Jay Foreman Reviews the Licensing Show and Las Vegas

By Jay Foreman, Founder and CEO of Basic Fun!

As are many of you, I’m just back this week from Las Vegas and the licensing show. Thankfully back without Covid, which I, along with many others, picked up last year instead of chips in Vegas! It should not be surprising given the tough retail and consumer environment so far this year, but the show, while seemingly well attended, lacked excitement and energy from my perspective.

The first sign was that mega entertainment IP companies Warner Bros/Discovery and Universal Studios didn’t attend the show this year! When you think about the huge launches of Batman, Harry Potter, and Jurassic Park at past shows, not seeing these majors was mind-blowing. In addition, powerhouse Disney Consumer Products seemed to lighten its ballroom footprint and tighten its showcase presentations. Overall the show just felt flat. I will say that the major toy players really stepped up, showed up, and showed well. From big dogs at Hasbro and Mattel to mid-market powers like MGA, Spinmaster, Jazwares, and Funko, these companies, with their portfolios of brands, prove that Toy IP continues to be a huge and growing part of the licensing out industry.

I was also impressed and delighted to see both Pokemon and Nintendo show in big, impactful spaces with Pokemon nicely filling the traditional floor location of Warner Bros. Seeing Pikachu flying high over that space instead of Superman might be a sign of the times. However, I’ll bet WB will be back. The show is not the same without all the big studios on the show floor! There was lots of anime in the house, along with a growing presence from streamers like Netflix, not to mention a solid presence from corporate brands, their agents, fashion, sports, and automotive brands, among many others.

As many of us “mature” in the business, some familiar faces and friends drop out, and others reappear. Karen and Kelly, we miss you guys! It’s always great to bump into old friends and meet new ones at these shows. It’s just good to be back in person seeing and being seen after Covid. When I got home, my wife asked me if I lost money at the blackjack tables. I let her know I didn’t. I actually lost it all on the “dinner tables” as the prices at the restaurants are eye-popping! Stay away from the Wagu tomahawk steak in Vegas unless you’re having a really great year! The bill will hit the bottom line big time!

With Zoom, many previews have been done in advance, so there is not as much “new news” at the show these days. However, it’s always essential to keep your eyes open and dig out the hidden nuggets that always appear or, if you are lucky, to bump into someone with a tip, idea, or lead on something that might work for you. The takeaway to me is: if trade groups and their members feel trade shows still have value, it will take both to really lean in to get buyers and attendees excited about leaving home when airfares, hotel rooms, and restaurant prices are out of control. The show management has to create excitement, and exhibitors have to bring new and innovative ideas and products to the venues, or the value of these shows will decline. Attendees and exhibitors will phone it in via Zoom. Make the show “A Show”!!!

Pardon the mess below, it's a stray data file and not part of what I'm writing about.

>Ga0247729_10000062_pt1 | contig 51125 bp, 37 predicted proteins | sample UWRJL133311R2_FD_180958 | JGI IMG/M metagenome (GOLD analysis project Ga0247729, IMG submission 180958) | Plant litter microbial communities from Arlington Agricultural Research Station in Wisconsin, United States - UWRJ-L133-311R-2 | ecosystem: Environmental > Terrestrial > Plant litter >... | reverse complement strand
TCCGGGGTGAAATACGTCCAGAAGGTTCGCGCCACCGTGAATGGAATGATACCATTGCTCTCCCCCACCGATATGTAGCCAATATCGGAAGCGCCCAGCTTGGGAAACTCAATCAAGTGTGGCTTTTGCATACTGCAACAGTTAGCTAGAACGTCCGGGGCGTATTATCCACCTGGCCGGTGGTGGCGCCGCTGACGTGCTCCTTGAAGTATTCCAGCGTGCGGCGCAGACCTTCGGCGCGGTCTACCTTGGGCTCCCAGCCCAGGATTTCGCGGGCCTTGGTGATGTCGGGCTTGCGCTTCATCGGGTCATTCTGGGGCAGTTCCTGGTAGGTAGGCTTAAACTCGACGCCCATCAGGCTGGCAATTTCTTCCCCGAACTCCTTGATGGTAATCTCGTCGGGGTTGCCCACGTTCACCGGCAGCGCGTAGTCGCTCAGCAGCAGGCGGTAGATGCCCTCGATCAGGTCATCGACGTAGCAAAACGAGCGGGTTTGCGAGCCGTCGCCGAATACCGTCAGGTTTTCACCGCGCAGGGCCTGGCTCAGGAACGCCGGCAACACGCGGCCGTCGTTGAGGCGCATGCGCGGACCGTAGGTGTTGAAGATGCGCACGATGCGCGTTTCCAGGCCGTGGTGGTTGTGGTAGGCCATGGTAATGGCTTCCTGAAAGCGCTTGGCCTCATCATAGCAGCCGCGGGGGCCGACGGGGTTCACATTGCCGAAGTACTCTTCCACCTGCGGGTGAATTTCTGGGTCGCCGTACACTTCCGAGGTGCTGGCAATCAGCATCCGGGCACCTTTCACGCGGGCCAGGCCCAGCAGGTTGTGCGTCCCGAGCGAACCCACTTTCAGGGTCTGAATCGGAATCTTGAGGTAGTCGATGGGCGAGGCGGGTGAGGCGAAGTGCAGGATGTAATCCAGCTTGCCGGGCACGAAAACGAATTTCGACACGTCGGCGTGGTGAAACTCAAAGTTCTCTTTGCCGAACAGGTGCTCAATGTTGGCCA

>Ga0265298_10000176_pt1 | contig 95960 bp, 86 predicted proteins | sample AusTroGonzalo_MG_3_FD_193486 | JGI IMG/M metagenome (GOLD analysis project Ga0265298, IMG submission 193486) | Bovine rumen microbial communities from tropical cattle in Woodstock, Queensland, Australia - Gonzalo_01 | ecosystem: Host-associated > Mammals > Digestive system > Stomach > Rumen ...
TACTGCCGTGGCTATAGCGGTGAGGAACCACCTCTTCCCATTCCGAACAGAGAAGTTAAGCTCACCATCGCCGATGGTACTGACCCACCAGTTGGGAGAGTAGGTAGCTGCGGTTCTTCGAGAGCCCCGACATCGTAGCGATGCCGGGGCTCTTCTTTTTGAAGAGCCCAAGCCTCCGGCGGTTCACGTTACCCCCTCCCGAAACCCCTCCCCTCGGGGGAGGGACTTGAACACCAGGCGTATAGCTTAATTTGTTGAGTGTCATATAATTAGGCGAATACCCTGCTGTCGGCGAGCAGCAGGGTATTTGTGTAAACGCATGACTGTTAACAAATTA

A big cloud hanging over the entertainment side of the show was labor. Clearly, the strike by the TV and movie screenwriters union will affect the industry this year and next and delay the release of ongoing and new content. It is starting to feel a bit like we experienced with Covid slowing down production and pushing our release dates of movies and series. Hopefully and likely, this won’t last as long or be as disruptive as Covid. Watch this space!

I was happy to hear this weekend that the West Coast maritime ports’ unions and the container port’s management settled their contract dispute and together signed a new multi-year agreement! One less thing we all have to worry about is the supply chain. Of course, it’s not all good news with shipping labor as there is a pending strike situation with the 340,000 teamsters unionized workforce at United Parcel Service. While many of us only use UPS for some of our shipping, if at all, this company is the country’s largest freight carrier and, according to CNBC, handles 6% of the US GDP. It would be a very big deal if they were to go on strike. Not just because their loads will have to go with other carriers but because other carriers that are unionized as well might go out or slow down in sympathy. So, let’s keep our fingers crossed that, like the LA ports, this situation gets settled quickly without a strike or slowdown.

All in all, the show was busy for Basic Fun with lots of meetings with our various partners, big and small, and deals for new and renewed properties. At this point, it’s all up to the retail and licensing gods. I hope those that were at the show had a successful outing in Vegas. Summer is well underway, so try to get a break and find time to relax and recharge before we get together in LA for the preview marathon month(s) and New York for the “new” New York Toy Fair. I hope all the dads had a Happy Father’s Day!

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